"How ... far?" gasped Dworn.
"It can't be very far now to the top," said Qanya, without glancing up from her absorbed concentration. Both their lives were in her hands; a slip, a misstep, and they might fall hundreds of feet among the jagged rocks to their death.
For seconds at a time, the walking machine poised motionless, one or more of its clawed limbs groping for footholds. As it clambered painfully upward, it was hopelessly exposed to attack if it should be sighted from the air.
Dworn, the beetle told himself savagely, you are not only a ghost, you are an insane ghost. Only a madman would have undertaken such a journey.
The cabin heeled wildly as the machine grappled a ledge and, its engine panting at full throttle, levered itself upward a few more feet.
He had commanded the spider girl to find the route by which her people had descended. But twice already they had missed the way and had arrived at dead ends beyond which it was impossible to climb higher; twice they had been forced to descend and search for an easier path. It had been scarcely noon when they started; now the sun was already sinking low.
Dworn could not even be sure that he would find his sworn enemies beyond the Barrier. But the duty of vengeance was all he had left to live for, since what was to have been his triumphal return had ended in bereavement and catastrophe.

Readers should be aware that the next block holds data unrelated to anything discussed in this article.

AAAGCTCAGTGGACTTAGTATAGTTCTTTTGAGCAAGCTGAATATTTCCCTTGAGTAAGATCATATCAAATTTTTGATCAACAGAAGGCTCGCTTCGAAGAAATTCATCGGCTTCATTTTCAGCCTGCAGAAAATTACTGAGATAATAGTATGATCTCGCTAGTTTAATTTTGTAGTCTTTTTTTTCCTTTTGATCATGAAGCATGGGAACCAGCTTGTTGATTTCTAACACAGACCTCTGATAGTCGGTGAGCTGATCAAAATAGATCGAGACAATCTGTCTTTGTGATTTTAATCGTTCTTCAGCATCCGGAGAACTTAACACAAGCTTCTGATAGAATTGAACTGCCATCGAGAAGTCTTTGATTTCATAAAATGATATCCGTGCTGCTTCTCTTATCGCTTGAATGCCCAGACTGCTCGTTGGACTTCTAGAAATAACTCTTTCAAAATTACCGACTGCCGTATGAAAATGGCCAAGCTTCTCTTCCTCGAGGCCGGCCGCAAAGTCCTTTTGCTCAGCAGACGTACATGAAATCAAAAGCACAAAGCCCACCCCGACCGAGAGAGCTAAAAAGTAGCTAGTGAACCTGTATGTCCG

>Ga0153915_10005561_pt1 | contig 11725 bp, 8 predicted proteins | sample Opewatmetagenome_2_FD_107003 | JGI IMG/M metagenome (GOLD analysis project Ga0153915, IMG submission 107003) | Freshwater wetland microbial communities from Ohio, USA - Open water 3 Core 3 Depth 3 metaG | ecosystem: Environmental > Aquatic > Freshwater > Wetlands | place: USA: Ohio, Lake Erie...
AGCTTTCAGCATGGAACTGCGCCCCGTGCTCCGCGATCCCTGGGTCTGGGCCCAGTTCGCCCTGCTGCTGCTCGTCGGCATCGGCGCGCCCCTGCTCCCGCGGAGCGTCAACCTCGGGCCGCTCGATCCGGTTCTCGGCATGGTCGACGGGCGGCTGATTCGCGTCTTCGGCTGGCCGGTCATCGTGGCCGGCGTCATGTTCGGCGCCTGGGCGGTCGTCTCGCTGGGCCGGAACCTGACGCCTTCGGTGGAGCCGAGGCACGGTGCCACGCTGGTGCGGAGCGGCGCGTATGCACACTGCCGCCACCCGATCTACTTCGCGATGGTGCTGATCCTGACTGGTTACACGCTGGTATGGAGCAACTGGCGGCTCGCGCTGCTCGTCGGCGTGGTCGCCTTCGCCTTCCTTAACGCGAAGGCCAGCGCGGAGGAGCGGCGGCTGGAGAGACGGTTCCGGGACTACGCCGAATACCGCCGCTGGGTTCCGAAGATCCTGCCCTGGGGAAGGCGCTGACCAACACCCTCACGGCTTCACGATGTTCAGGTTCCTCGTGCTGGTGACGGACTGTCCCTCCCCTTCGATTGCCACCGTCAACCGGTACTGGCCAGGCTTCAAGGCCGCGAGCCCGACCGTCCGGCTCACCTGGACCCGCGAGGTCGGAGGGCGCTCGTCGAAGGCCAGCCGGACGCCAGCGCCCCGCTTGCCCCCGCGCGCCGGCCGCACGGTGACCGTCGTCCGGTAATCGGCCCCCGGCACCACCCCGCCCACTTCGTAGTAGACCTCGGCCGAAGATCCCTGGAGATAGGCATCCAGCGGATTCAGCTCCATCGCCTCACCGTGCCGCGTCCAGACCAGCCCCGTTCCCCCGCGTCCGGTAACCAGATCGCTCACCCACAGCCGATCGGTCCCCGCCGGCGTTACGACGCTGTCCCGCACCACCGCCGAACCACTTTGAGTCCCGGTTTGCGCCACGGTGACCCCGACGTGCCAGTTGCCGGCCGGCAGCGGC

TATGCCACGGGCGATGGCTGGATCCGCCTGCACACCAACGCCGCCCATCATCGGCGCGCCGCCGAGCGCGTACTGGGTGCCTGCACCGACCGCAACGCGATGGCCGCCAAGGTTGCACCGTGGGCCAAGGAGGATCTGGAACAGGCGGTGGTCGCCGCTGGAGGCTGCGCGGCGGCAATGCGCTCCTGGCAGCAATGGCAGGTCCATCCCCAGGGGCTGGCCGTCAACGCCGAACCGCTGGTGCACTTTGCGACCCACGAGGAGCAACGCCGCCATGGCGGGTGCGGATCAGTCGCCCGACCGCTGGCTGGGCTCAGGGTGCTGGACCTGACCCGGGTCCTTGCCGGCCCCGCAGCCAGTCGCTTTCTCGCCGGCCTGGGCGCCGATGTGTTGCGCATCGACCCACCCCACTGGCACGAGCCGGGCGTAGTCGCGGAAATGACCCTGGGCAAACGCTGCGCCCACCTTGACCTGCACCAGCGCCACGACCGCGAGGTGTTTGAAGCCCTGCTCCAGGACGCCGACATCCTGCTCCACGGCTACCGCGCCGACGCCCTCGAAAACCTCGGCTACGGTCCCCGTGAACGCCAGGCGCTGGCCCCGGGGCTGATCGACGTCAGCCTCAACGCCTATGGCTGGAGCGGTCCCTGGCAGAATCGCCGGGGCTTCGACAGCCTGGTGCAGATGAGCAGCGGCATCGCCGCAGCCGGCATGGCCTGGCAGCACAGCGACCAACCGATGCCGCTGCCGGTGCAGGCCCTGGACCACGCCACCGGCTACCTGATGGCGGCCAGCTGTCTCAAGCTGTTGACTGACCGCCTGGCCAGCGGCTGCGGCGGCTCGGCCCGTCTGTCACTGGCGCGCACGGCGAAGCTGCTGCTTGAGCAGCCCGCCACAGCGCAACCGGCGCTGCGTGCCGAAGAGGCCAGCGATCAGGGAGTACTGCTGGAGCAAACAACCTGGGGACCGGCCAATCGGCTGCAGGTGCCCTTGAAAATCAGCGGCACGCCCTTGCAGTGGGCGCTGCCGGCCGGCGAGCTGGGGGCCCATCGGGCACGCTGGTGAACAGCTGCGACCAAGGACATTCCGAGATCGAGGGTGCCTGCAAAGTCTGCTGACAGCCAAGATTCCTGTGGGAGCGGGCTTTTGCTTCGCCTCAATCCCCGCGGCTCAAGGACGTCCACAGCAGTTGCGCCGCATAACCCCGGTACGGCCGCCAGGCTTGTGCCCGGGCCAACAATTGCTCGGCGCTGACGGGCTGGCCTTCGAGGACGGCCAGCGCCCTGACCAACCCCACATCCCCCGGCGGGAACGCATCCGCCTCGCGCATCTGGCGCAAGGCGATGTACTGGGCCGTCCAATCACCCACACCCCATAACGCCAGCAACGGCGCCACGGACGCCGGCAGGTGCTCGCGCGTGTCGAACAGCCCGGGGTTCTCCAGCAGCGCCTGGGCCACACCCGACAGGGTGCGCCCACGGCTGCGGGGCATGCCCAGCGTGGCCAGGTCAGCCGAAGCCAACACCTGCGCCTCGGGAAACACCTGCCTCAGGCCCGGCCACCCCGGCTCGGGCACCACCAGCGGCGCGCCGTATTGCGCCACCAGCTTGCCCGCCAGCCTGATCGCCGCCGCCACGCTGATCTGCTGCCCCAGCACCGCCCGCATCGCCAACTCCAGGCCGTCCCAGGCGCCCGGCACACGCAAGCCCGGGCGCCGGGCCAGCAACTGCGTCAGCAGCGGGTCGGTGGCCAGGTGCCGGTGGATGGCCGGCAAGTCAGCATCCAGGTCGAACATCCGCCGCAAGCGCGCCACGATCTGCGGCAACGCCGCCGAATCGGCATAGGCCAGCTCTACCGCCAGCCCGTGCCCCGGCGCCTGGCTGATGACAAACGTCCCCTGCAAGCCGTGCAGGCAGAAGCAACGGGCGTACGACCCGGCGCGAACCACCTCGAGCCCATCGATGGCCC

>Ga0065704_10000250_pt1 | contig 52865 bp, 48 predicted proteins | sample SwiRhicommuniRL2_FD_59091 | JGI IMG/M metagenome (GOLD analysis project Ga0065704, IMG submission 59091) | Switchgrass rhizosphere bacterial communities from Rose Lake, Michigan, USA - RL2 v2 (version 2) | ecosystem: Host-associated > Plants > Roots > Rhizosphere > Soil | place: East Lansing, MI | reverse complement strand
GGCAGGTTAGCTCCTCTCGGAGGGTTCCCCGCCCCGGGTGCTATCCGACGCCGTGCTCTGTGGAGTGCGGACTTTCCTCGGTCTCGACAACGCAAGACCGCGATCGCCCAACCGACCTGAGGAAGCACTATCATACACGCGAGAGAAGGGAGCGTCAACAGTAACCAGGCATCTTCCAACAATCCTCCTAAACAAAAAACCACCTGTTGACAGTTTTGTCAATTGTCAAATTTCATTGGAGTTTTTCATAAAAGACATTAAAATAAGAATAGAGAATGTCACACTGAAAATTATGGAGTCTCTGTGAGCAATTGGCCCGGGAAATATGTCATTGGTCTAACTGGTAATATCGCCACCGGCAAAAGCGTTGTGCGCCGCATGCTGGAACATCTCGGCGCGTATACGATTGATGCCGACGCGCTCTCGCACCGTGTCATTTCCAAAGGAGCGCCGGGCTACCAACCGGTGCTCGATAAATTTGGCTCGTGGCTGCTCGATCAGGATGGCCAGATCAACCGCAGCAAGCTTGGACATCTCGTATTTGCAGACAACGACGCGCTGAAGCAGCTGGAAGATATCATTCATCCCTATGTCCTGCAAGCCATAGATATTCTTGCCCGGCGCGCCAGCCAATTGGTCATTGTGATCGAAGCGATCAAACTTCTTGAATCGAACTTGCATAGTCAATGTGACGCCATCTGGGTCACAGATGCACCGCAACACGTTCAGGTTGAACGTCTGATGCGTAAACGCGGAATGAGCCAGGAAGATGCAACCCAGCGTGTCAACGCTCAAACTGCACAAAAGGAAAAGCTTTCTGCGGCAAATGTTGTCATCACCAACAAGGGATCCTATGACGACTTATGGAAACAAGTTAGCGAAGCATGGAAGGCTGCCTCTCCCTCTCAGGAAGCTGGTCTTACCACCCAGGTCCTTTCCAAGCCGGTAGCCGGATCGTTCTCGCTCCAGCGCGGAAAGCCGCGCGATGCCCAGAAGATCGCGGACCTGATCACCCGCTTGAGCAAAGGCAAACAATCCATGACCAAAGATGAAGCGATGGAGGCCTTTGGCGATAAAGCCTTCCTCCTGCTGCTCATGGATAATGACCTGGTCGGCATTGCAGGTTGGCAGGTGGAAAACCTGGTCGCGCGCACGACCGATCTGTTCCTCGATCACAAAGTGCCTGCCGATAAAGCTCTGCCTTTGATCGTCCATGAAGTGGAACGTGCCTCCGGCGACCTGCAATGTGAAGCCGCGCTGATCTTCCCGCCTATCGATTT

And a dead man, thought Dworn bleakly, needs something to live for, even more than other people do.
The world came level again, for the moment. The machine sidled precariously along a narrow ledge girdling an unscalable wall of rock, as Qanya sought a spot to resume the ascent. Dworn winced at the thought that the way might be blocked again. But, no--fifty yards further on, the wall was breached, and toppled boulders formed a perilous but not impossible stairway.
Just as Qanya grasped the levers which would set the spider scrambling upward once more, there was a sound--one grown hatefully familiar to Dworn since the night before, the feverish buzzing of a number of light high-speed engines. He opened his mouth to hiss a warning, but Qanya too had heard. Instantly she guided the spider-machine as close as possible to the cliff, where the hollowed rock afforded some shelter, and twirled a knob that made it sink down, legs folding compactly.
They waited scarcely breathing. A couple of times before they had huddled like this, while flights of the winged enemies whistled over ... but the wingless ones? It seemed impossible that they should be up here, where surely nothing that ran on wheels could travel....
The head of a column of the aluminum crawlers came into view, whirring along the ledge with a confident air of knowing where they were going. One by one, the little machines rolled past within a few feet of the crouching spider, hastening on with an uncanny pre-occupation.
Dworn saw that, like those he had seen earlier, they were of diverse kinds; and several of them, fitted with claws and racks for transporting booty, were heavily laden now with metal plates and girders carved from some larger machine, a roll of caterpillar tread, a slightly bent axle.... The last pygmy in line, whose afterbody was a bloated tank, gurgled as it jolted by, and trailed an aroma of looted fuel.